Jen takes refuge in a rundown mansion when her life falls apart. To escape reality, she finds herself choosing between the world of the living and the dead. She begins having vivid experiences with a beautiful male entity who longs to be her soulmate.
Her childhood friend, Ivy, has come from a rough past and has always been different. She learns she has the ability to communicate with the dead, and as time passes, other supernatural gifts emerge. Ivy will stand against the evil that would separate a love that transcends time as her true destiny emerges.
Jen and Ivy are drawn into the compelling world of the dark side and propelled on the most important journey of their lives.
First of all, I want to thank M.L. Woolley for providing me with a copy of this book for review. She was nice enough to even ship me a paperback version, after I’d taken several months longer than I’d initially promised to get it read. Many thanks go to her for dealing with my lateness. :)
Honestly, I had a hard time figuring out how to rate this. The overall idea of the book – battle between good and evil and the preparation for the end of the world – was great, and I enjoyed reading about some of the characters. My biggest problem with this book was in the execution of the story. If I were focusing only on the author’s intent and the plot of the book, it would be rated extremely high, because I felt like the entire plot was very unique and fresh. But the style the book is written in caused me to set it aside time and again, because it wasn’t particularly gripping; I’d pick it up and read a chapter here, a chapter there, etc. The end redeemed it a bit in that regard, because the last hundred or so pages definitely pick up, but the storytelling definitely left a bit to be desired, at least for me.
My issue with the start of this book is that the narrative changes points of view constantly. I had a really hard time following along at the start, and spent much of the time confused, not only about who was telling their story but also in what was going on. I felt like the plot – good versus evil – took a very long time to develop, and I couldn’t quite see how all these characters were going to come together. In terms of nitpicky things, there were also several occasions of incorrect tense usage, where it would switch from past to present to future all in the same sentence, and there were lots of typos, including misspellings and punctuation mistakes. I was mostly able to overlook these things, but if issues like this bother you, you may want to give this book a pass.
However, the biggest problem with this story for me is the rather passive storytelling. You hear all the time about “show, don’t tell” and that unfortunately was not what happens in Dark Passage. I was always so disappointed when some big occurrence, instead of being shown to the reader, was told to them later in a conversation between two characters. For instance, there is a big showdown between Jen and her ex-husband which results in Jen seeing the angels, but the reader isn’t aware of the bit with the angels because it wasn’t written out for us; it was told to us when Jen recounts what happened to Ivy. It would have been so much more gripping for the reader to read this themselves instead of hearing about it later. There’s also a chapter from Peter’s point of view where he basically recounts everything that already happened. The chapter adds nothing new to the story and is basically just rehashing what the reader already knows. And then you have the romance between Jen and Bill, which the reader doesn’t get to experience because everything between them happened offscreen and was told to us later. There are all kinds of places where things like this happen in the book, and each time I found myself skimming because it wasn’t advancing the story at all. I wish this book could be thoroughly edited, because I think a great editor would cut out all of the unnecessary details and repetitions, which would really help this fabulous idea and plot shine to their fullest extent.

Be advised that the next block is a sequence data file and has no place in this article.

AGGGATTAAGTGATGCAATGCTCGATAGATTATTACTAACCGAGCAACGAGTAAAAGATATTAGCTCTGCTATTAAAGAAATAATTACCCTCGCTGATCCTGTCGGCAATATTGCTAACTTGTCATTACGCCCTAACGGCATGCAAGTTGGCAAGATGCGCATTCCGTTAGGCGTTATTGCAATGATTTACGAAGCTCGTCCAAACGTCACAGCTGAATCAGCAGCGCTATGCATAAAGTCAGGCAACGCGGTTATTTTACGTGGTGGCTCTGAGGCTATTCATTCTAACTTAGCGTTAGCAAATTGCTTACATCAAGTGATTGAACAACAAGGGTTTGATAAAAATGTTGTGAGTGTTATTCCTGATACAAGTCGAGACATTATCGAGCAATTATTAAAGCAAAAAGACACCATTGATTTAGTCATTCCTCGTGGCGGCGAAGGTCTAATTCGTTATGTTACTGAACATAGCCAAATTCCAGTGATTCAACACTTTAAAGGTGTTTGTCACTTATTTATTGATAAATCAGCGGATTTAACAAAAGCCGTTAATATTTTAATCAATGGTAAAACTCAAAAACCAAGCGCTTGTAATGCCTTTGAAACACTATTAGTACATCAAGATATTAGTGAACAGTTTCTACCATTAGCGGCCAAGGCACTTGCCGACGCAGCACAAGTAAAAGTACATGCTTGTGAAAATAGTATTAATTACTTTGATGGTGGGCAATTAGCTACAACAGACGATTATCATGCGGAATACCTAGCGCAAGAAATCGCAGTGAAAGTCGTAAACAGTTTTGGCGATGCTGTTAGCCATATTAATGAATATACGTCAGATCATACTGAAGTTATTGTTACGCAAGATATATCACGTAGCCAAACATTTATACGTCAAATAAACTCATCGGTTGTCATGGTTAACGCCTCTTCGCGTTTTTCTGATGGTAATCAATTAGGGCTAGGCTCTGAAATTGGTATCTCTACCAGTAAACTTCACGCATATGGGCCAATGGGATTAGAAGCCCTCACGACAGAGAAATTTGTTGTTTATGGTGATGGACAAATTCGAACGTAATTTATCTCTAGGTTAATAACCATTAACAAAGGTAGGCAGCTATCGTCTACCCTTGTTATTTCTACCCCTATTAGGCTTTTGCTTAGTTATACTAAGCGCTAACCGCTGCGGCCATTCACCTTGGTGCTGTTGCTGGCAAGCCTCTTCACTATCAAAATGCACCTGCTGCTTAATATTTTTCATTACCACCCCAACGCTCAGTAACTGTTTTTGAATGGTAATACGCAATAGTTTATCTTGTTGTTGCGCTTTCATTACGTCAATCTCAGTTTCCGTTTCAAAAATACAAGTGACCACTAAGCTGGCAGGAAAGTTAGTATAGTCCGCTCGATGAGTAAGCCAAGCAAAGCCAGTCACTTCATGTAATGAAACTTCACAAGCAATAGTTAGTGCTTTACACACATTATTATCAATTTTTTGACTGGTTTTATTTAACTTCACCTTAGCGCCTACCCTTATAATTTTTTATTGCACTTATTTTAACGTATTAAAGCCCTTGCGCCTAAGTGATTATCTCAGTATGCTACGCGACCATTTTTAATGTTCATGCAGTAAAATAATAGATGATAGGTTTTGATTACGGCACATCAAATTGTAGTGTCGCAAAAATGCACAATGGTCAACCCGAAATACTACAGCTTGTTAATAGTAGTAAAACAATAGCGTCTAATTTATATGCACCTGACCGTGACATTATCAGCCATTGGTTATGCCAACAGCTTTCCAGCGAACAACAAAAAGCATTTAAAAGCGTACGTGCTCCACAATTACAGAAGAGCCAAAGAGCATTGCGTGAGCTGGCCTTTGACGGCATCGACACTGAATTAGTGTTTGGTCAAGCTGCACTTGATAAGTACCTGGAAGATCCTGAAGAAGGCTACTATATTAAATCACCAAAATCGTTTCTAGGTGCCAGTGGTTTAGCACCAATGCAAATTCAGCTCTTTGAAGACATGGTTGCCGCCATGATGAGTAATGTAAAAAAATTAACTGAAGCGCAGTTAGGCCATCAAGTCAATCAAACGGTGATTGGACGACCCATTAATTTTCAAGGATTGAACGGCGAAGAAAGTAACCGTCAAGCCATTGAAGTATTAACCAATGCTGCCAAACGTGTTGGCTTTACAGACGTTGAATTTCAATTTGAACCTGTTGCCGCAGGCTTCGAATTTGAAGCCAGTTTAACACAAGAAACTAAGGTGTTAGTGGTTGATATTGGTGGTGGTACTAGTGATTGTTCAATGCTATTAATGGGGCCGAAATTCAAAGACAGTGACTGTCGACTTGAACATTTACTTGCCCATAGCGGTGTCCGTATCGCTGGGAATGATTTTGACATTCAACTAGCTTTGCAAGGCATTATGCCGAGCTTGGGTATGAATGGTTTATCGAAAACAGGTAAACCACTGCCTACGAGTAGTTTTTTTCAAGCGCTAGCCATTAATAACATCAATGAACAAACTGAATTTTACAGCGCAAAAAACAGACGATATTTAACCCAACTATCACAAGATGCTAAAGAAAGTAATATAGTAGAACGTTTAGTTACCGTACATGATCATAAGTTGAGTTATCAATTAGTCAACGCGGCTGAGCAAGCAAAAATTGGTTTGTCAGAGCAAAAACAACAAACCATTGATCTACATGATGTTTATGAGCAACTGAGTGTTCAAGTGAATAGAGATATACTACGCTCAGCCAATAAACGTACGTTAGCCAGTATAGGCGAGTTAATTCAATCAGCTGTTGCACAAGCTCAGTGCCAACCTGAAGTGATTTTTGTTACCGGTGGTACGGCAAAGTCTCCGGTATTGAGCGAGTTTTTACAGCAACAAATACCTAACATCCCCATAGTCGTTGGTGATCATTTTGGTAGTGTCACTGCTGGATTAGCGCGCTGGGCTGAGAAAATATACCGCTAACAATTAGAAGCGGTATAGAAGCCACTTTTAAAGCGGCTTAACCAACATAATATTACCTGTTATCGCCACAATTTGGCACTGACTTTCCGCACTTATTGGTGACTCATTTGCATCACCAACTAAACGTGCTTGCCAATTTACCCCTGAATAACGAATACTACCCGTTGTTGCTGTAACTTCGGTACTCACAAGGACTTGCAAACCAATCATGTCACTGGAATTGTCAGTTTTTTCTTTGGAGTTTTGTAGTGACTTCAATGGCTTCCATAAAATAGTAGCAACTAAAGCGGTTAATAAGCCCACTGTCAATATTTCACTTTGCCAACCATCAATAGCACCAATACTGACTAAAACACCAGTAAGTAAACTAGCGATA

I also was confused about the preparations for the end of the world, because I felt like none of that was even a part of the story until the last fifty pages or so. We have all these descriptions of bunkers and gathering supplies and buying horses, and I’m just not entirely sure how the end of the world has come about. Is it because of the angel vs. demons thing? The mention of the warheads which will destroy the world? Where are these warheads? Who built them and is going to fire them? What role is the government – which is aware of the upcoming apocalypse – playing in this whole thing? I was just really confused about what the heck was going on, and how the two things are connected. More details would have been very much appreciated to better set the reader up for the end of the world. There just wasn’t enough description to get me properly invested in what was going on.
All in all, Dark Passage has a unique concept and an interesting overall premise. But the execution of the book and story lines leave so much to be desired that it was a bit of a slog in places to get through. I have seen plenty of five-star reviews for this book, though, so please don’t let my review be your deciding factor in whether you read this or not!
A copy of this book was provided by the author in exchange for an honest review.